In fact, the opposition between these cultures was based on the worldview contradictions that presupposed different approaches to economics and the social development. Thus, for example, the Native Americans were closer to nature and took from it only what they needed. They depended on the natural balance and tried to preserve it. Hunting and gathering were the main sources food and resources. In some rare cases, they domesticated some plants, but they did not have any large fields because their culture was not oriented on the economic growth as it was characteristic for the colonists.
The living philosophy of the colonists was quite different. The European civilization tried to get maximum from the available resources, and in this way to gain the highest profits in order to afford the further development. In this respect, the main orientation of the Europeans was the progress instead of the Native Americans’ orientation on balance. Another important detail is that the colonists did not treat the American land as their own because it was a colony and the main reason for their visits was the need for great profits. The differences in the living philosophies between the Native Americans and the European colonists are the reason why the Europeans killed all bison when they came on the American continent. It is clear that the Europeans just did not treat this land as their native and tried to maximize the profits without any regard to the consequences of their practices. The same concerned the differences in the use of soil. While the Native Americans did not need much land for their life because their settlements were temporal and they did not have a developed agriculture, the colonists needed as much land as possible for different agricultural practices, buildings and other specific ways. More importantly, the US Government used both military power and removal treaties to get the land of Native Americans. In this way, “through a combination of coerced treaties and the contravention of treaties and judicial determination, the United States Government succeeded in paving the way for the westward expansion and the incorporation of new territories as part of the United States”.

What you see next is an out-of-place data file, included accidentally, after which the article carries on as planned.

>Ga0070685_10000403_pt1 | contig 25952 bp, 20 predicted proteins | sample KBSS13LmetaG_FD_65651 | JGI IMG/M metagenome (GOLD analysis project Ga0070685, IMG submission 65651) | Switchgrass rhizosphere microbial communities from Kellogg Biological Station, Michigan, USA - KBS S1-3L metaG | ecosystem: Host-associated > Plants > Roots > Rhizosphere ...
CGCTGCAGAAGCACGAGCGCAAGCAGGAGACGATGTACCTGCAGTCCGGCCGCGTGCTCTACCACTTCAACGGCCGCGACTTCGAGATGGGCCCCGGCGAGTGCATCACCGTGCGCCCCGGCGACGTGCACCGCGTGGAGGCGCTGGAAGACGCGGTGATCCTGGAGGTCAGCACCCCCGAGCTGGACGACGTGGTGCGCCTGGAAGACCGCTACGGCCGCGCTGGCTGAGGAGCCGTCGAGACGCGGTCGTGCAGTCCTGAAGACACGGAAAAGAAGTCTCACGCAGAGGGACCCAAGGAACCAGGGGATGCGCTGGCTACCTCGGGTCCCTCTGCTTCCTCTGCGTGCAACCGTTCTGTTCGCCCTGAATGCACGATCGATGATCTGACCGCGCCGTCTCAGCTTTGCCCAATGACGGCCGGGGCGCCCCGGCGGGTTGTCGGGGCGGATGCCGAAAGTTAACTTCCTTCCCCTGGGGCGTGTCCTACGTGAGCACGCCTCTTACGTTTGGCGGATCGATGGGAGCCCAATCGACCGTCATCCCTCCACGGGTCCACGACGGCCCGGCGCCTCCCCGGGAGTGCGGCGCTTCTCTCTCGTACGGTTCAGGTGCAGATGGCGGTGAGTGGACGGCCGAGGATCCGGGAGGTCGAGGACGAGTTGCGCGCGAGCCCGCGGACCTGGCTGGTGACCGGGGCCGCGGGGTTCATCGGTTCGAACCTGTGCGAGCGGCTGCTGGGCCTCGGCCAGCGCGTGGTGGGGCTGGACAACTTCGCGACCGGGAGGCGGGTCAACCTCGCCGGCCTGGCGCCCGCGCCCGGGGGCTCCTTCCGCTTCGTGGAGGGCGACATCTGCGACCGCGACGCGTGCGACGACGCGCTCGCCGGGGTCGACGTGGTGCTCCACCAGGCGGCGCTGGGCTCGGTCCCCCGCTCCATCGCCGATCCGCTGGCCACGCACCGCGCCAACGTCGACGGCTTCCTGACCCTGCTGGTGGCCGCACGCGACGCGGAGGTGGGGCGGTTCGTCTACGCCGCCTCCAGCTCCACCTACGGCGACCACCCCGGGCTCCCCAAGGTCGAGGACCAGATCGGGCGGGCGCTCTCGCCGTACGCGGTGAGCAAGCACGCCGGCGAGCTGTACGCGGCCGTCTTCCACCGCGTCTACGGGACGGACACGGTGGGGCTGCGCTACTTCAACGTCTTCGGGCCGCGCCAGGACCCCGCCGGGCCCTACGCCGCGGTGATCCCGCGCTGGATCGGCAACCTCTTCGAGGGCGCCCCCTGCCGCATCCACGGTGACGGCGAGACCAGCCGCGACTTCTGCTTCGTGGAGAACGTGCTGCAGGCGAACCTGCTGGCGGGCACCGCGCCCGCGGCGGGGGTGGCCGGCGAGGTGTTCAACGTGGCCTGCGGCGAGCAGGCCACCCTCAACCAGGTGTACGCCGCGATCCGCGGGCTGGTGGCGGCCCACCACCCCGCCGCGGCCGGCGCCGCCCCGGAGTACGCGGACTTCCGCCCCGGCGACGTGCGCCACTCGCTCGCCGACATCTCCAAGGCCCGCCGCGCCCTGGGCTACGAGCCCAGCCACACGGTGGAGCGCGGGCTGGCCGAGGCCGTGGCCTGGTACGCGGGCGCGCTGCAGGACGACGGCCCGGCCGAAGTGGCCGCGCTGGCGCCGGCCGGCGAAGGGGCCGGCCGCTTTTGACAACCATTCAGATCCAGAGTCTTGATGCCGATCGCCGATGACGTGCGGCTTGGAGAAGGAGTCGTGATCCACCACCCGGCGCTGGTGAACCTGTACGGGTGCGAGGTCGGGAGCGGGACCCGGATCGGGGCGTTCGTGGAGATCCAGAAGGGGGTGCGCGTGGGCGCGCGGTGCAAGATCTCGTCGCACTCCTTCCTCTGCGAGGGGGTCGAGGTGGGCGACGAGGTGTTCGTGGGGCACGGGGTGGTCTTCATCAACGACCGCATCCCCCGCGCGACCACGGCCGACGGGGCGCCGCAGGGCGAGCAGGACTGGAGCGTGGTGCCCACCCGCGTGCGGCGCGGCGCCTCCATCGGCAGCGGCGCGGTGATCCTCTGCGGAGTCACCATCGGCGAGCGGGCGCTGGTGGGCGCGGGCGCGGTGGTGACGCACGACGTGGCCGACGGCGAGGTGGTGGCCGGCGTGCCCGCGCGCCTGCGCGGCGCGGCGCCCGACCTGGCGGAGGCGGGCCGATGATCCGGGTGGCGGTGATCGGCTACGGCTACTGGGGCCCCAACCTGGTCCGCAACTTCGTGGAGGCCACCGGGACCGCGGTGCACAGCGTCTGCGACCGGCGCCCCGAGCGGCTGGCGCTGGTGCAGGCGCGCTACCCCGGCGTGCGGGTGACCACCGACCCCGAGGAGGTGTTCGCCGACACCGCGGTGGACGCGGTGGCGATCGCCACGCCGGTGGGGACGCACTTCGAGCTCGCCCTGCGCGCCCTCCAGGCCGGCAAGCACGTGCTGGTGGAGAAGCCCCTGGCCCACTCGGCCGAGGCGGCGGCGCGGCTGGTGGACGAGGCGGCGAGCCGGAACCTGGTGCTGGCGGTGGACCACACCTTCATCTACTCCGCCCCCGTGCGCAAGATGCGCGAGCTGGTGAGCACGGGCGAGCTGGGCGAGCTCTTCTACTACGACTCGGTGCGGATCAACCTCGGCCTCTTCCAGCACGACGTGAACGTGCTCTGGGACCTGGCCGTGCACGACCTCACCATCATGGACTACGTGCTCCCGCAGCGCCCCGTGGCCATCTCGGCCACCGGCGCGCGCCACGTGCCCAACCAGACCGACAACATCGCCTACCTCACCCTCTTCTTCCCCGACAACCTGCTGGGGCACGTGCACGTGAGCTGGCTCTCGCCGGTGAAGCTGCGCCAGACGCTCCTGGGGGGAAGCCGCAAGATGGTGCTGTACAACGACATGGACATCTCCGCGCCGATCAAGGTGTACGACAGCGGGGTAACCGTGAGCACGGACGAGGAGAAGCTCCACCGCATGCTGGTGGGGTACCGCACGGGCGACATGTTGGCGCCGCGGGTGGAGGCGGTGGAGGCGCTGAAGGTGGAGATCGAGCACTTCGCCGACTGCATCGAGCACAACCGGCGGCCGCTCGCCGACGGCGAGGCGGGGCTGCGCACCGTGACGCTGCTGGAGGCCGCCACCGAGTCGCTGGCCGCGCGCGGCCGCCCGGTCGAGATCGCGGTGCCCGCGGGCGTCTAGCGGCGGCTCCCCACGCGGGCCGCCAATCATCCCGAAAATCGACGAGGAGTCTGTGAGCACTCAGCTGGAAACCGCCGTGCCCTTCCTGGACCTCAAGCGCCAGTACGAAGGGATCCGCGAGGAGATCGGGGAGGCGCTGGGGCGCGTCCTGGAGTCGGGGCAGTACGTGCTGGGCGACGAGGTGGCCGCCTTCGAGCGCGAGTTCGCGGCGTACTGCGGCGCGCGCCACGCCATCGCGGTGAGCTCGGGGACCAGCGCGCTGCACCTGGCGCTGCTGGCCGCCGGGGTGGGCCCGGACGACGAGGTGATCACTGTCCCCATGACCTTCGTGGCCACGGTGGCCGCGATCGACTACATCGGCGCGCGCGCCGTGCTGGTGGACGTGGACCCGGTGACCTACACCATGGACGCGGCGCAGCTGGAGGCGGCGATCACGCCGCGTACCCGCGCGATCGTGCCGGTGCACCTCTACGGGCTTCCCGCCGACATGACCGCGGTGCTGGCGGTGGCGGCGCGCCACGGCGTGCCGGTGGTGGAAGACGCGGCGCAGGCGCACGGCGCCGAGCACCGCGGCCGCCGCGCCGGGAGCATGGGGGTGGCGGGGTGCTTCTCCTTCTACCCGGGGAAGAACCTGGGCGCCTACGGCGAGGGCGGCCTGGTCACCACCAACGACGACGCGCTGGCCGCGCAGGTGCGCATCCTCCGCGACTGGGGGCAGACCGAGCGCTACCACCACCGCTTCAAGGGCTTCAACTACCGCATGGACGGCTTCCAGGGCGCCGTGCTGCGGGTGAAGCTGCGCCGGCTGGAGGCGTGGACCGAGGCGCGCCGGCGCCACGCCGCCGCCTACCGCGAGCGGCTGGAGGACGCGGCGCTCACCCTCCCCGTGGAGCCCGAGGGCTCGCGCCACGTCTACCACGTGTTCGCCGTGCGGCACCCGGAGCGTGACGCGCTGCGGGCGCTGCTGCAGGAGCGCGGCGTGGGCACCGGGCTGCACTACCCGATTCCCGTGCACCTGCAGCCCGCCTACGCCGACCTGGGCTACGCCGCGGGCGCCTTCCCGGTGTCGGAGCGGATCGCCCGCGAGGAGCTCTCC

The dominance of the Europeans did not just cause migration of the Native Americans from their lands. In fact, the European colonization of America destroyed the world in which the Native Americans lived before. The Europeans killed animals, used land and all possible resources in a way that violated the traditional Native American approach. The Native American culture was rooted in the balance between society and nature, however, both culture and society degraded with the industrialization and westernization of America. The colonial authorities attempted to harmonize the interrelations between the colonists and the Native Americans (such as the famous Dawes Act accepted in 1887, according to which the state helped the Native Americans to westernize their way of life). For example, in Montana (the place descripted in Lonesome Dove) the Government used the same mechanism in order to make the native tribes more peaceful and then assimilate them. All of such attempts failed because they were based on the colonists’ inability to understand the living philosophy of the Native Americans because of their exclusive and chauvinistic Eurocentrism.